News: UK Treasury Digital Currencies Inquiry, Ethereum as a security, Bitcoin Cash, mining for charity

  • The UK Treasury’s Digital Currencies Inquiry has closed for written submissions. The first spoken evidence session was yesterday, featuring Ryan Zagone (Director of Regulatory Relations, Ripple), Martin Walker (Director, Centre for Evidence Based Management), Dr Grammateia Kotsialou (King’s College London) and Chris Taylor (Chief Operating Officer, Everledger). The video is worth a listen — the company people seemed to think it was a marketing presentation, and Martin did a marvellous job of presenting the reality-based view, garnering writeups in Business Insider and FT Alphaville. The written evidence from Martin Walker and Izabella Kaminska has been put up. I’m a prospect for the second session.



  • CFTC and SEC regulators meet next week to decide if Ether is a security — whether Ethereum’s initial token offering was functionally a security offering.
  • If you thought the venture capital-backed startup economy was a house of cards already — Andra Capita has raised $500 million in funding for Silicon Valley Coin (SVC), an ERC-20 token running on Ethereum, that investors can use to back a group of late-stage venture capital firms. Now that will be a smart contract with quite a bug bounty attached. Andra’s pitch is that this opens venture funds to merely middling rich people (any accredited investor), not just ridiculously rich people. They openly suggest that the initial buyers should just make money selling their coins on, so.
  • The next episode of HBO’s Silicon Valley is titled “Initial Coin Offering.” “Richard gets unsettling news as the Pied Piper guys prepare to close their Series B funding. Meanwhile, Gilfoyle suggests a risky proposition.” Maybe it’ll feature Satoshi’s Basilisk.



  • “Look, the internet belongs to the Americans — but blockchain will belong to us,” a Russian member of the FSB told delegates to the ISO Blockchain Committee, making it clear to the world that Russia can self-sabotage just as badly as the US or the UK.
  • Roger Ver labels BCH “Bitcoin” and BTC “Bitcoin Core” on Several hundred Bitcoin users say they’re going to sue Ver and, because it is crucially important to anarchist liberty and decentralised hyperbitcoinisation that (squints) the statist jackboots make my number go up. Yeah. I am of course fully confident that all funds raised will be used for an actual lawsuit, and none will just vanish or fall prey to a most unfortunate hack.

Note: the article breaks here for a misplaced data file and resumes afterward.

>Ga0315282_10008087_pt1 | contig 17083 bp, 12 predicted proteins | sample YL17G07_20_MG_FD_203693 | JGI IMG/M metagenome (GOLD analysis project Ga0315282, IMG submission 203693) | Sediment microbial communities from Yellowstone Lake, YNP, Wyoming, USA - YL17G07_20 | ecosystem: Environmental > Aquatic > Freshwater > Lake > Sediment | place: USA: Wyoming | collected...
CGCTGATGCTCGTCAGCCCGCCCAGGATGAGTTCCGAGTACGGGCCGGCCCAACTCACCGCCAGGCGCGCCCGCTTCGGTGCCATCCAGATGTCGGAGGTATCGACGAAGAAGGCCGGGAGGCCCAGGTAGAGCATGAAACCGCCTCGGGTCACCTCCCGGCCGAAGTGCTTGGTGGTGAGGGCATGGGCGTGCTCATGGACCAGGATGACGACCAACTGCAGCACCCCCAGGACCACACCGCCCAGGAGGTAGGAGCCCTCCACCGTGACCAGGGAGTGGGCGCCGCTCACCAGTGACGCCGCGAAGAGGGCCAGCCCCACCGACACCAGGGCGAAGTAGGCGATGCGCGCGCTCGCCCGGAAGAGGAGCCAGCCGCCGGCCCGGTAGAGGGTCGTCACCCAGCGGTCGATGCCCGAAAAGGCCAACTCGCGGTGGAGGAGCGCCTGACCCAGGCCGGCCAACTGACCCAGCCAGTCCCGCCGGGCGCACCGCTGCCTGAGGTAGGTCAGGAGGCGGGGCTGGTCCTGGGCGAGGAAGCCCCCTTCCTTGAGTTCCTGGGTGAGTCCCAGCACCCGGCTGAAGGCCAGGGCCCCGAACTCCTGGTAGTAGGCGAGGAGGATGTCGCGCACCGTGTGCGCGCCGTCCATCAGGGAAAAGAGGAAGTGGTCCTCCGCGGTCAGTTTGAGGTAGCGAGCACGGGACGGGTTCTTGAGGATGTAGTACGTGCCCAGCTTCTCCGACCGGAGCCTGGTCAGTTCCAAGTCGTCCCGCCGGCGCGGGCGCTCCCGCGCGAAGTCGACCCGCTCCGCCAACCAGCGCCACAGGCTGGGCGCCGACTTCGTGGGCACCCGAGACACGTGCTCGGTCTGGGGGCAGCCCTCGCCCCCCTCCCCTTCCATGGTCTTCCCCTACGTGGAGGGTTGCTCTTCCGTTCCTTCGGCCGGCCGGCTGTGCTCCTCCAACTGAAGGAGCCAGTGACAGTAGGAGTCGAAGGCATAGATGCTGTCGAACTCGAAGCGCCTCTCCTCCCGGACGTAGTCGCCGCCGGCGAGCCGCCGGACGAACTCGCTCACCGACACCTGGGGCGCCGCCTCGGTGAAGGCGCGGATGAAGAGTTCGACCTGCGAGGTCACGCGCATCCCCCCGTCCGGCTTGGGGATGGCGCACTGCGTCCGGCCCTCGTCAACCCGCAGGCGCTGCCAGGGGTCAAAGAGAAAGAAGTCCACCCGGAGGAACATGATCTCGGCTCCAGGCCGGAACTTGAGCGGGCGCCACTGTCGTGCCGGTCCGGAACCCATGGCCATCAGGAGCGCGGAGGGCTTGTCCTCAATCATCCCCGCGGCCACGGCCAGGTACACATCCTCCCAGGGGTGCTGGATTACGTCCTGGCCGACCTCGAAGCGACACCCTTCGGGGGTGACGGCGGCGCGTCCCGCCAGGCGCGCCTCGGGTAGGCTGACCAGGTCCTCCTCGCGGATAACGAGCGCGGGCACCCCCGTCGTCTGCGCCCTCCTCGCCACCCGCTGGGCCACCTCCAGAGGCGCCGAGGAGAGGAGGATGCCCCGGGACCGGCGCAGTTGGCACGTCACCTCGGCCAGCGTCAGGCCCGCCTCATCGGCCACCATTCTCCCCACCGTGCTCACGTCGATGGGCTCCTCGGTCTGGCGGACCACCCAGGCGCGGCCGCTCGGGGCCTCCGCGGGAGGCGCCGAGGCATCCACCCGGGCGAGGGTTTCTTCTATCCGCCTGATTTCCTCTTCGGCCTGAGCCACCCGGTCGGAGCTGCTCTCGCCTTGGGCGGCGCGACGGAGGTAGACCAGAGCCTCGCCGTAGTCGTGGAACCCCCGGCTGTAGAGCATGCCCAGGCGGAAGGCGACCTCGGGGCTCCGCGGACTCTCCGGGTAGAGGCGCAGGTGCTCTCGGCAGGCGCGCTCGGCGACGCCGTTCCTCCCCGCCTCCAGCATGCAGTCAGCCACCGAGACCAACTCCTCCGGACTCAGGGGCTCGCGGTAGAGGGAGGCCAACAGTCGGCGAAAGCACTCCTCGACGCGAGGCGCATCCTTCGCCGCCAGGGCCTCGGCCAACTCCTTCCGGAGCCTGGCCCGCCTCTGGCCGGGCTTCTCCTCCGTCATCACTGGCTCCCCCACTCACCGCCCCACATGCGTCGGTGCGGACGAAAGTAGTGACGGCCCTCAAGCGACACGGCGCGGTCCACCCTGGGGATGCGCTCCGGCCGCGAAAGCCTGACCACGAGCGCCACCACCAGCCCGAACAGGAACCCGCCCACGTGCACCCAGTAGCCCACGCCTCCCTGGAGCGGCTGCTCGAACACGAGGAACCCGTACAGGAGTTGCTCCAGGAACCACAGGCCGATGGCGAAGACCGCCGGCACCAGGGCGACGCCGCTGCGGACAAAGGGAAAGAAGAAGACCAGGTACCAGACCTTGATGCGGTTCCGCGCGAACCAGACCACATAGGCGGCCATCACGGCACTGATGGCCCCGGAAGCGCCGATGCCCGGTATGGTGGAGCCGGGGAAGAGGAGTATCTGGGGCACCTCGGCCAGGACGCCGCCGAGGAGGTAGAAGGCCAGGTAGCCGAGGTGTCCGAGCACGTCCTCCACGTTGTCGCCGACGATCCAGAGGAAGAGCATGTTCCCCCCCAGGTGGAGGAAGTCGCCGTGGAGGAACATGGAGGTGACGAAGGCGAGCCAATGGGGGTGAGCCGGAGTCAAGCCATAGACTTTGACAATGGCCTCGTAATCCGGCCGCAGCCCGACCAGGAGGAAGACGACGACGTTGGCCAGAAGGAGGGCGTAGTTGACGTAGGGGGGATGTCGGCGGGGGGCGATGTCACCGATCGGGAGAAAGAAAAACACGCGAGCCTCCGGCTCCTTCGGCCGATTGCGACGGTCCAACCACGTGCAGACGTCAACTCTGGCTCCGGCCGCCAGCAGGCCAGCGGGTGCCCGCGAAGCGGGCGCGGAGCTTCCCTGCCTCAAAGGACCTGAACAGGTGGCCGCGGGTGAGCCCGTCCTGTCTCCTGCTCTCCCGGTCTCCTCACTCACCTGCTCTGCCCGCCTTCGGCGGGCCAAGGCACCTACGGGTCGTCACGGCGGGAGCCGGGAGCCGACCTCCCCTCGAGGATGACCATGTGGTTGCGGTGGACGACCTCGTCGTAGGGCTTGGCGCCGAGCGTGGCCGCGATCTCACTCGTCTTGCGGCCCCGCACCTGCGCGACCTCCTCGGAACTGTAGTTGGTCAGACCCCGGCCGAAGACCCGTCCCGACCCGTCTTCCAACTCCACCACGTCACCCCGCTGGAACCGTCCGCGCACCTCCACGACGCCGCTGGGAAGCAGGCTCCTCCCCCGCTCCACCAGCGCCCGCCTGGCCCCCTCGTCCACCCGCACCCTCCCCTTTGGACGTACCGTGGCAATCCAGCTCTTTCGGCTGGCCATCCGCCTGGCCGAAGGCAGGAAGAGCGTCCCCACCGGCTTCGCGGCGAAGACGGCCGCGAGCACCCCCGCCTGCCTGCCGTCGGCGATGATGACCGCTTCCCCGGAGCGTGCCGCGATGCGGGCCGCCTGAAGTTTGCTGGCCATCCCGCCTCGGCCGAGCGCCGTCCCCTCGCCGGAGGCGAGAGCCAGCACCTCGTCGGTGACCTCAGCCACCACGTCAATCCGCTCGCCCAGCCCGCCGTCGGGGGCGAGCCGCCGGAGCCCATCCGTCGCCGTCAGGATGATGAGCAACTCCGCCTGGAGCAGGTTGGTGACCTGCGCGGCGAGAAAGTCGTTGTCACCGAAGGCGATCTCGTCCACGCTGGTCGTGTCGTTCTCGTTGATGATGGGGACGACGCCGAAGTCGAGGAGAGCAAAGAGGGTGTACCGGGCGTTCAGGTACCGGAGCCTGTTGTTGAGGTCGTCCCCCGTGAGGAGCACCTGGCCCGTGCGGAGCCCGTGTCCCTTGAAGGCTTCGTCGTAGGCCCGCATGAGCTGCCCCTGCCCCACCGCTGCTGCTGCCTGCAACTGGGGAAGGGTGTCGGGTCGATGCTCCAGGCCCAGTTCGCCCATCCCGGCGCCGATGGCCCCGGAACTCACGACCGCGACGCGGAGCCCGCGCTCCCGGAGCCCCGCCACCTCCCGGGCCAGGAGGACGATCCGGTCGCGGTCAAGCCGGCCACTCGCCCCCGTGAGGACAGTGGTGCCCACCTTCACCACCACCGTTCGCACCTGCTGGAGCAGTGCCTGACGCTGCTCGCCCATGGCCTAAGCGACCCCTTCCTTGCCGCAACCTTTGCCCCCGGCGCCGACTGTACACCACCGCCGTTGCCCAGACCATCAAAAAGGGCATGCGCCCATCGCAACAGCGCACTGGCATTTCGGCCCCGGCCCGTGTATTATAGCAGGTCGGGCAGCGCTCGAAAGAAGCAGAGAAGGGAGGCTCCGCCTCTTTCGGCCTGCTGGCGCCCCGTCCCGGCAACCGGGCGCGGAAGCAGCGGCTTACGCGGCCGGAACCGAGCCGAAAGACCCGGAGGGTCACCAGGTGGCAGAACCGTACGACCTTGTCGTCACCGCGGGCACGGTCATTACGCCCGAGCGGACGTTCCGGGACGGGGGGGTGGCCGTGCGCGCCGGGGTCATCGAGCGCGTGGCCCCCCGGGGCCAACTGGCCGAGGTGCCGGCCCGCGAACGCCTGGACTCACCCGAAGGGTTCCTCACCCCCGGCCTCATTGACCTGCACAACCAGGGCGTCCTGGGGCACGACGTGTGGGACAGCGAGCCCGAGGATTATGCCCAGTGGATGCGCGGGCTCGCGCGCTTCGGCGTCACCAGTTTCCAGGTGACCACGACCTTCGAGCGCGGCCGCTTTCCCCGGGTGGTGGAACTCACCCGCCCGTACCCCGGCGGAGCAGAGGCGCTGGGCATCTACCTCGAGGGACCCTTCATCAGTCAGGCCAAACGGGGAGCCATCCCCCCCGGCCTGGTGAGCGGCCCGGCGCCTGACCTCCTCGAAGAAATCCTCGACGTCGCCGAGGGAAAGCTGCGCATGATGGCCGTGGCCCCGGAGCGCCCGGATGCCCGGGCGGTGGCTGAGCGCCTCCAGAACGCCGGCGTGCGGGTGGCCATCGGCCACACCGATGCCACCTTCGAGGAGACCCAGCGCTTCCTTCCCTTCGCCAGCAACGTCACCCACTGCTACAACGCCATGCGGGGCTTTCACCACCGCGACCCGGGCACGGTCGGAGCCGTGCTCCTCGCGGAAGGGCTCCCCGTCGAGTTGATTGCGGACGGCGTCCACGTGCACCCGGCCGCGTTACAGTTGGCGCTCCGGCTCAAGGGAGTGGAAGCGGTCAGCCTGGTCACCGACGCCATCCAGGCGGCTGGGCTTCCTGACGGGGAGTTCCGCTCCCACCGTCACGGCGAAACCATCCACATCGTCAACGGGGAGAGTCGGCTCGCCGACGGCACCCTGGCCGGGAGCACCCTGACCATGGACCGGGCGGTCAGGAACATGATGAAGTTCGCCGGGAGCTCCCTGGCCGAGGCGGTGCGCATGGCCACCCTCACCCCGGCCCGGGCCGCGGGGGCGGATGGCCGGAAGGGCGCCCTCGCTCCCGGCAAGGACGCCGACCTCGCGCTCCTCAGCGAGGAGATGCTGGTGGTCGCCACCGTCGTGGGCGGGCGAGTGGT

• BBC Click has an episode up, “Mining for Money”. The segment from 18:09 on is about the war in Syria, UNICEF’s efforts to help refugees there, and UNICEF France’s Game Chaingers initiative — making money to donate by mining Ethereum — which was most notable for the string of falsehoods in the FAQ. UNICEF France failed to enlist the general gaming populace, so they’re now using professional gamers in their marketing. I’m on from 21:36 to 22:30 bagging on the whole idea and telling people to get out their credit cards instead. See the UK and international broadcasting times, or watch it on iPlayer.
  • The Financial Times attempts to explain to Binance in small words what “journalist” means. This may not be the way to stop journalists writing you up in as much detail as they can.
  • seem to be unhappy with my article about their banking problems. But blocking me from reading their tweets while I’m logged in will definitely keep me from writing about them, and will also keep their upset customers who can’t get their cash out from forwarding their emails to me. Or perhaps it won’t.





  • You know that @dril candles tweet? It was about a real guy, on SomethingAwful. You’ll be utterly unamazed to hear he’s into cryptocurrencies now. And bought at peak in December, on a credit card.



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